Egyptian tortoise (Testudo kleinmanni)
|Also known as:||Kleinmann’s tortoise, Leith’s tortoise|
|French:||Tortue De Kleinmann, Tortue d'Egypte|
|Spanish:||Tortuga De Plastrón Articulado|
|Size||Carapace length: 14.4 cm (2)|
Classified as Critically Endangered (CR A2abcd+3d) on the IUCN Red List 2004 (1) and listed on Appendix I of CITES (3).
The Egyptian tortoise is a small, desert-living tortoise of the Middle East, recognised for its high-domed, golden-coloured shell and diminutive size (4) (5) (6). The colour of the carapace can in fact range from ivory and pale, dull yellow through an almost golden, bright straw-colour to dark brown (6) (7). The pale, reflective colours that are usual allow the tortoise to forage for longer during the intense heat of the day, whilst also providing good camouflage in the species’ sandy, rocky habitat (5). Dark edging normally exists to the front and sides of each scute, but fades with age (6) (7), and the head and limbs are a very pale yellow-ivory to yellowish-brown colour (2) (7). The plastron is pale yellow with a characteristic dark triangular notch on the two abdominal scutes, although these are occasionally absent. Males are smaller and more elongated than females, and have longer tails (2).
Formerly thought to occur across Libya, Egypt and Israel, the populations east of the Nile delta in Egypt and in Israel have recently been found to be a separate species, Testudo werneri. Furthermore, the species is effectively extinct in the remaining areas of Egypt. Two wild individuals were found in 2001 in a protected coastal area in the Western desert, the first record of the species in Egypt in over 20 years, but such small numbers do not constitute a viable population. The tortoise is still found in two distinct regions of Libya - Tripolitania and Cyrenaica (1).
The Egyptian tortoise inhabits deserts and semi-desert habitats, usually with compact sand and gravel plains, scattered rocks and shallow, sandy wadis, but also in coastal salt-marsh habitats, dry woodlands and brushy areas of scrub thorn (1) (2).
The Egyptian tortoise is one of the most poorly understood Mediterranean tortoises (7). Courtship and mating in the wild have only been observed in March, although reproduction in captivity takes place in April and August to November (2). One of the most remarkable features of this species’ breeding behaviour is the loud, distinctive vocalisation emitted by the male during mating, which has been described as similar to the sound of a mourning dove’s call, and is quite unlike that of any other Mediterranean tortoise (2) (7). The male appears to ram the female during courtship, which is sometimes followed by a frantic chasing episode (2). Nests are dug in the sandy earth, into which a clutch of one to five eggs are laid (2) (7). Diet in the wild is unknown, but captive individuals will eat grasses, fruits and vegetables (2).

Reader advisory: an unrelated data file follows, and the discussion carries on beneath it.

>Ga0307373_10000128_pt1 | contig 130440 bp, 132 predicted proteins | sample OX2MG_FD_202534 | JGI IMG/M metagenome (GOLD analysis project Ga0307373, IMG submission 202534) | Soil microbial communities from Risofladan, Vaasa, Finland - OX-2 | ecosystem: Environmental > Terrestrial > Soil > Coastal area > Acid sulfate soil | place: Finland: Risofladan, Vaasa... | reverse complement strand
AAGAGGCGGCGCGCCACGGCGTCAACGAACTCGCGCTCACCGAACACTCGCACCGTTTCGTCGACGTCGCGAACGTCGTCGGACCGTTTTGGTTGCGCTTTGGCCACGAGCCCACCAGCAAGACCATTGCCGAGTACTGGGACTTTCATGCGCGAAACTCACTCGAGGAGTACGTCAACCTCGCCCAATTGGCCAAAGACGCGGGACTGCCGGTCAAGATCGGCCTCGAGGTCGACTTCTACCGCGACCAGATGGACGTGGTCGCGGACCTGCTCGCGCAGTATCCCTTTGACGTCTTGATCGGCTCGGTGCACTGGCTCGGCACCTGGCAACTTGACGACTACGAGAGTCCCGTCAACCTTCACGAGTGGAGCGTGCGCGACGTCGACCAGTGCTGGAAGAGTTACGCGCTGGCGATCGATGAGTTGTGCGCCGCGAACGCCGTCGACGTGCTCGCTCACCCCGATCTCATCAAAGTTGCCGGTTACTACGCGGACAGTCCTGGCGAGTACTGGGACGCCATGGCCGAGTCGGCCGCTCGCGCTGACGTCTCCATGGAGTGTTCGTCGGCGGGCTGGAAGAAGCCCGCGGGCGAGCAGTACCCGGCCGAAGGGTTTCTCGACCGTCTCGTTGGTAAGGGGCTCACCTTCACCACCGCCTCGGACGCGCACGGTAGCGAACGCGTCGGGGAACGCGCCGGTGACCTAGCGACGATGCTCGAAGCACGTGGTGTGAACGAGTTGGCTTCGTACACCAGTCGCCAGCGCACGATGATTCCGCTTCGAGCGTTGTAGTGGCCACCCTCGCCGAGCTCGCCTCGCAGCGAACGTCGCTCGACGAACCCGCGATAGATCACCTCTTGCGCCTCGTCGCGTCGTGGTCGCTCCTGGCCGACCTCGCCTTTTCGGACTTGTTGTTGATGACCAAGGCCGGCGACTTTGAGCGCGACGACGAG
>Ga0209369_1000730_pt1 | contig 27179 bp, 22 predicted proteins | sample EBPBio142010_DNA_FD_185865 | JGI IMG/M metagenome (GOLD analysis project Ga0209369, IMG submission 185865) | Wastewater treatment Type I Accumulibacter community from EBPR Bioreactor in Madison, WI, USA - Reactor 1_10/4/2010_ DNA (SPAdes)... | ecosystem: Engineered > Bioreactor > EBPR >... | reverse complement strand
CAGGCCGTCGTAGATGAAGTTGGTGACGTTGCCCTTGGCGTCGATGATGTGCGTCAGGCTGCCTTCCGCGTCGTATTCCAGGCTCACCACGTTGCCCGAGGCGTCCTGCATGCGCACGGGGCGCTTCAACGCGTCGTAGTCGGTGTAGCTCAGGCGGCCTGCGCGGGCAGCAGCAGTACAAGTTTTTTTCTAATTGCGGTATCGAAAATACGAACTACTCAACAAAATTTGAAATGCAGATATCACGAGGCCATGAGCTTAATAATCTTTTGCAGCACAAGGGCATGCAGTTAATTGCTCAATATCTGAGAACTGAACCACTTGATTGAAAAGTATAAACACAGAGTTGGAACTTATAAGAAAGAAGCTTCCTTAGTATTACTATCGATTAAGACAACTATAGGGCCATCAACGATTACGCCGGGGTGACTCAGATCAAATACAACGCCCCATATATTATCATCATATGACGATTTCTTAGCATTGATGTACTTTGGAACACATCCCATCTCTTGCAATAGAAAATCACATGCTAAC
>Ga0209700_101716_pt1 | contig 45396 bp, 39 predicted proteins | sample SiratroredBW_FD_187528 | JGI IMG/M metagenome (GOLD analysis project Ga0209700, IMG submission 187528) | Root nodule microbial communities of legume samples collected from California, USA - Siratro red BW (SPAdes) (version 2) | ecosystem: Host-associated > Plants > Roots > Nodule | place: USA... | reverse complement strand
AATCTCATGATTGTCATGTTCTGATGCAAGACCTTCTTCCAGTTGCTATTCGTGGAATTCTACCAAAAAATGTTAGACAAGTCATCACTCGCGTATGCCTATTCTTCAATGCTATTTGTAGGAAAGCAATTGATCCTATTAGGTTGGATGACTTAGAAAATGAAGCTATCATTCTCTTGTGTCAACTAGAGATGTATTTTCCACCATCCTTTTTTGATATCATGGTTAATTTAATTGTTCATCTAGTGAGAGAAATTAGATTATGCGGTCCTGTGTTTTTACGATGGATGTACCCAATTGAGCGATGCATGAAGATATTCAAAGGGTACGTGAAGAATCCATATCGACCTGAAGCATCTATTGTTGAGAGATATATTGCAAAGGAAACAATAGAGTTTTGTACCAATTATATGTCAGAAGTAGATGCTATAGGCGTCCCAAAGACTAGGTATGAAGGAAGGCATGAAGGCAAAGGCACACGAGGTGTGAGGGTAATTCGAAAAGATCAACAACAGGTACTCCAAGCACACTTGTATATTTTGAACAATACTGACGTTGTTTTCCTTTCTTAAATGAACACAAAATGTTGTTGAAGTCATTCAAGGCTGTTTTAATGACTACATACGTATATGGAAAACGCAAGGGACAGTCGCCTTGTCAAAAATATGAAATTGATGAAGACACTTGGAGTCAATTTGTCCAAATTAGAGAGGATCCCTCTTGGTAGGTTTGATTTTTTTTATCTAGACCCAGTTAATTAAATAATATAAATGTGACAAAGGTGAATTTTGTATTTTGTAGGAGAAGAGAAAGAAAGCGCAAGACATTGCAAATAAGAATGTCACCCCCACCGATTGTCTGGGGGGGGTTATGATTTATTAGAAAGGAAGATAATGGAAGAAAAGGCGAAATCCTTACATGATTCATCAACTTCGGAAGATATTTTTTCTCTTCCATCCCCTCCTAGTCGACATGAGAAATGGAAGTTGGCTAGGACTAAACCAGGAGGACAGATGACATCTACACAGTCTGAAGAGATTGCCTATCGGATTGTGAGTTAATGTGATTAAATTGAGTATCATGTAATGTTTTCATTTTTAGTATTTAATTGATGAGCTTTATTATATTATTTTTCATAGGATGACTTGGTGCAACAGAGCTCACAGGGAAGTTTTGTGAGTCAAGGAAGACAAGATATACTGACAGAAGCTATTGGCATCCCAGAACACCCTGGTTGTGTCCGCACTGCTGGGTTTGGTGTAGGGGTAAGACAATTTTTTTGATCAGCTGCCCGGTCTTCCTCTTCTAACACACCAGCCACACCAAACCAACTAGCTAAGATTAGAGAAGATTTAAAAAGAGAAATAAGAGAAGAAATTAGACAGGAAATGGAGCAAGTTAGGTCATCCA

The main threats endangering the Egyptian tortoise are intensive commercial collection and habitat destruction, leading to the disappearance of the species from much of its former range (8). Agricultural expansion, cultivation, overgrazing and urban encroachment have put enormous pressure on the Egyptian tortoise’s fragile and dwindling habitat, dramatically reducing available vegetation for food and cover (1) (8). Additionally, the species has suffered heavily in Egypt from collection for the national and international pet trade, which moved its attention to Libyan stock after Egyptian subpopulations were harvested to extinction. Trade in this species also exists in Libya itself, which is a major concern for the future of the remaining world population (1).
The Egyptian tortoise is protected by law in Egypt but not in Libya. Additionally, the tortoise is listed under Appendix I of CITES, prohibiting international trade in the species. However, these protective laws are evidently often flouted. Protected areas exist in Egypt, including the one in which the two individuals were found in 2001, but there is little benefit of this protection, or indeed motivation to establish new protected areas for the species, since it is effectively extinct in Egypt. This tortoise may also occur in Kouf National Park in northeast Libya, where one specimen was found 20 years ago, but no other reserves exist in the species’ known range. The establishment of more protected areas in Libya would be of enormous benefit to the Egyptian tortoise and greatly enhance its chances of survival. Although tracts of suitable habitat still remain in Libya, there is an all too realistic possibility that the Egyptian tortoise could face extinction in less than 20 years if habitat degradation and trade cannot be stopped (1).
For more information on the Egyptian tortoise see:
IUCN Red List:
Turtles of the World (CD-ROM), by Ernst, C.H., Altenburg, R.G.M. & Barbour, R.W.:
This information is awaiting authentication by a species expert, and will be updated as soon as possible. If you are able to help please contact:
- Carapace: in reptiles, the top shell of a turtle or tortoise.
- Plastron: in reptiles, the lower shell of a turtle or tortoise.
- Scute: an enlarged, bony plate or scale on the carapace (the top shell of a turtle or tortoise).
- Wadi: a dry riverbed that only contains water during times of heavy rain.
IUCN Red List (January, 2006)
Turtles of the World (CD-ROM), by Ernst, C.H., Altenburg, R.G.M. & Barbour, R.W. (March, 2006)
CITES (January, 2006)
American University: Trade and Environment Database (March, 2006)
World Chelonian Trust (March, 2006)
The Egyptian Tortoise: its natural history, its captive care, its beauty, its lore… (March, 2006)
Tortoise Trust: Captive breeding of the Egyptian tortoise Testudo kleinmanni, by Highfield, A.C. and Martin, J. (March, 2006)
Tortoise Trust: Status of the Egyptian Tortoise in Egypt, by Sherif and Mindy Baha El Din, TortoiseCare (1994) (March, 2006)